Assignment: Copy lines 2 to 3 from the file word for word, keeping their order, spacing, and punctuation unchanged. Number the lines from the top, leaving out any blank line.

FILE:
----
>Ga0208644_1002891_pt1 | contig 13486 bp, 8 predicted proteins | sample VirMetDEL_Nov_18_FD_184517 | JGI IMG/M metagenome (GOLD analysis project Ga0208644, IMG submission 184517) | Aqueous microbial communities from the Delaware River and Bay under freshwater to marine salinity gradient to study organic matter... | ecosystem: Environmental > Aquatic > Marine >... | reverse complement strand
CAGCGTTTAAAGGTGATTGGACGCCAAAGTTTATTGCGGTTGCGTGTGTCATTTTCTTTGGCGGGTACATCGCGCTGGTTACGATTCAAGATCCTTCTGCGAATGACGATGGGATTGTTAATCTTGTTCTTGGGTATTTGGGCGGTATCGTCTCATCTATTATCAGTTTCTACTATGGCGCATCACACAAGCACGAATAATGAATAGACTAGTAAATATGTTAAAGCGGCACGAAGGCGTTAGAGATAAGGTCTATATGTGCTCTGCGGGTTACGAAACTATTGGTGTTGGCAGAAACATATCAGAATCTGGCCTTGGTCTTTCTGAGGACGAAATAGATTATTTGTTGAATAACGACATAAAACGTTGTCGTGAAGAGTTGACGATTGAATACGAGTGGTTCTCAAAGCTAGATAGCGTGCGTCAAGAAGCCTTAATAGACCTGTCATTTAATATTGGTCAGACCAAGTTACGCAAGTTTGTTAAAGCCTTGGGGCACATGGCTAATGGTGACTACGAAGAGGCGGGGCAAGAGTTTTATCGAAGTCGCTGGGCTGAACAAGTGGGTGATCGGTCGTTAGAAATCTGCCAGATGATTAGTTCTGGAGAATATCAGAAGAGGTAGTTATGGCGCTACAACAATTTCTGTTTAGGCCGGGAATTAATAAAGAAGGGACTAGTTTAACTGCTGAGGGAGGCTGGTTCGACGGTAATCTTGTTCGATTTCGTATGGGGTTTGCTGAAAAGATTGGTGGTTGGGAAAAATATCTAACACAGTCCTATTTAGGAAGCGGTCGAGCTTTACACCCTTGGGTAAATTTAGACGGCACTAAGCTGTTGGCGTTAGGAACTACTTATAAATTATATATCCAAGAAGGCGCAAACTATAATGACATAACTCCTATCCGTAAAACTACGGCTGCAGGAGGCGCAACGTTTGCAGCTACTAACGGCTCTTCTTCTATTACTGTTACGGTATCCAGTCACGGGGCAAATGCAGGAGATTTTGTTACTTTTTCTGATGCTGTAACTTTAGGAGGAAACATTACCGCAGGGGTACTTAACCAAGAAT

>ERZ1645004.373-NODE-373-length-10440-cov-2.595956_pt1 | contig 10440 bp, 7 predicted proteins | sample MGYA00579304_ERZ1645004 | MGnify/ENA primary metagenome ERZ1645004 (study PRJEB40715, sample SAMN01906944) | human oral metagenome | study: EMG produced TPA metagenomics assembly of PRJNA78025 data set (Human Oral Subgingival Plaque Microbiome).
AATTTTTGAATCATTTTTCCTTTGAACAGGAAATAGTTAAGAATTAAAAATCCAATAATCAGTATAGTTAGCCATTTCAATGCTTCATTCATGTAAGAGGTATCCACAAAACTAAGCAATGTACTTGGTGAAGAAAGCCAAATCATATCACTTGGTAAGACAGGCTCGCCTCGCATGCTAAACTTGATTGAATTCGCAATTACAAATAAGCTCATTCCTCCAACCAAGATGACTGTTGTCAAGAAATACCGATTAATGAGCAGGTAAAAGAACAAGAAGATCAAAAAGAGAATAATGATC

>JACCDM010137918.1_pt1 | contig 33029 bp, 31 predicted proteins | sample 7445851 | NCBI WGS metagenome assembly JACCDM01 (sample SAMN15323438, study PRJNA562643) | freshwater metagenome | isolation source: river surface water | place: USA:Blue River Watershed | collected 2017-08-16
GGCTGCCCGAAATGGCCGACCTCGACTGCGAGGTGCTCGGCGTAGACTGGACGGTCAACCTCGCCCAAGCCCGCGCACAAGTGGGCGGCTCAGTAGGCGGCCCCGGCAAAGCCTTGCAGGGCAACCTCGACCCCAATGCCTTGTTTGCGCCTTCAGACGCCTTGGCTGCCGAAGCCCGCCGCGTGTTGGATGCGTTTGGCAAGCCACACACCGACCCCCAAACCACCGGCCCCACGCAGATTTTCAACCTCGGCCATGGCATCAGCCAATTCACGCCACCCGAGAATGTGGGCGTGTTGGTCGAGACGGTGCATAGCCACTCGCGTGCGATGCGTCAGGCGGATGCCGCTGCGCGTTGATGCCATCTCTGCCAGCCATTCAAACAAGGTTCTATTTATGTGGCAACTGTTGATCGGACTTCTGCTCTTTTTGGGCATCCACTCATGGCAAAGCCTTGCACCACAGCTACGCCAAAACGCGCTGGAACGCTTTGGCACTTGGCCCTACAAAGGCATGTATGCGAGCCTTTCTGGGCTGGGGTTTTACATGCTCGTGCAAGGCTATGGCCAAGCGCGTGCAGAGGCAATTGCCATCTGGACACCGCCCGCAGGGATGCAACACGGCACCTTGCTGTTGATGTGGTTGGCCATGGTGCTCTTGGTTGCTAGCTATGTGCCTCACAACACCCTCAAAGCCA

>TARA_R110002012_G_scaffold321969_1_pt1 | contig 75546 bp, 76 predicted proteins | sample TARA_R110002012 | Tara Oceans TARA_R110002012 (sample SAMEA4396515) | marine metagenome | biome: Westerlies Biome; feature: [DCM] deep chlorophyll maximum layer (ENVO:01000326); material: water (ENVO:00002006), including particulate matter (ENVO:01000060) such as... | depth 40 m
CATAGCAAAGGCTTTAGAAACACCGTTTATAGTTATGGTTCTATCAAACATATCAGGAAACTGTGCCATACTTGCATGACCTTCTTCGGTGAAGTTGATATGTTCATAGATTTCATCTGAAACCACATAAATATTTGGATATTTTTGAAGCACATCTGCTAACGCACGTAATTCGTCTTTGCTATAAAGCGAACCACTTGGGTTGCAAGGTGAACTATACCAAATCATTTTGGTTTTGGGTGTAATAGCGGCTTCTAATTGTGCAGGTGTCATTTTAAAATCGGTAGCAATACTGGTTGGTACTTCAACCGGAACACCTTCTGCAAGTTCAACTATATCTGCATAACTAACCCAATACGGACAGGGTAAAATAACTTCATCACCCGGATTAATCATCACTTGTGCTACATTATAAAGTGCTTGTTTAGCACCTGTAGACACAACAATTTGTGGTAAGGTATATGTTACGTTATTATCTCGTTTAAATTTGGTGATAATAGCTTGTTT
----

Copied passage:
CAGCGTTTAAAGGTGATTGGACGCCAAAGTTTATTGCGGTTGCGTGTGTCATTTTCTTTGGCGGGTACATCGCGCTGGTTACGATTCAAGATCCTTCTGCGAATGACGATGGGATTGTTAATCTTGTTCTTGGGTATTTGGGCGGTATCGTCTCATCTATTATCAGTTTCTACTATGGCGCATCACACAAGCACGAATAATGAATAGACTAGTAAATATGTTAAAGCGGCACGAAGGCGTTAGAGATAAGGTCTATATGTGCTCTGCGGGTTACGAAACTATTGGTGTTGGCAGAAACATATCAGAATCTGGCCTTGGTCTTTCTGAGGACGAAATAGATTATTTGTTGAATAACGACATAAAACGTTGTCGTGAAGAGTTGACGATTGAATACGAGTGGTTCTCAAAGCTAGATAGCGTGCGTCAAGAAGCCTTAATAGACCTGTCATTTAATATTGGTCAGACCAAGTTACGCAAGTTTGTTAAAGCCTTGGGGCACATGGCTAATGGTGACTACGAAGAGGCGGGGCAAGAGTTTTATCGAAGTCGCTGGGCTGAACAAGTGGGTGATCGGTCGTTAGAAATCTGCCAGATGATTAGTTCTGGAGAATATCAGAAGAGGTAGTTATGGCGCTACAACAATTTCTGTTTAGGCCGGGAATTAATAAAGAAGGGACTAGTTTAACTGCTGAGGGAGGCTGGTTCGACGGTAATCTTGTTCGATTTCGTATGGGGTTTGCTGAAAAGATTGGTGGTTGGGAAAAATATCTAACACAGTCCTATTTAGGAAGCGGTCGAGCTTTACACCCTTGGGTAAATTTAGACGGCACTAAGCTGTTGGCGTTAGGAACTACTTATAAATTATATATCCAAGAAGGCGCAAACTATAATGACATAACTCCTATCCGTAAAACTACGGCTGCAGGAGGCGCAACGTTTGCAGCTACTAACGGCTCTTCTTCTATTACTGTTACGGTATCCAGTCACGGGGCAAATGCAGGAGATTTTGTTACTTTTTCTGATGCTGTAACTTTAGGAGGAAACATTACCGCAGGGGTACTTAACCAAGAAT

>ERZ1645004.373-NODE-373-length-10440-cov-2.595956_pt1 | contig 10440 bp, 7 predicted proteins | sample MGYA00579304_ERZ1645004 | MGnify/ENA primary metagenome ERZ1645004 (study PRJEB40715, sample SAMN01906944) | human oral metagenome | study: EMG produced TPA metagenomics assembly of PRJNA78025 data set (Human Oral Subgingival Plaque Microbiome).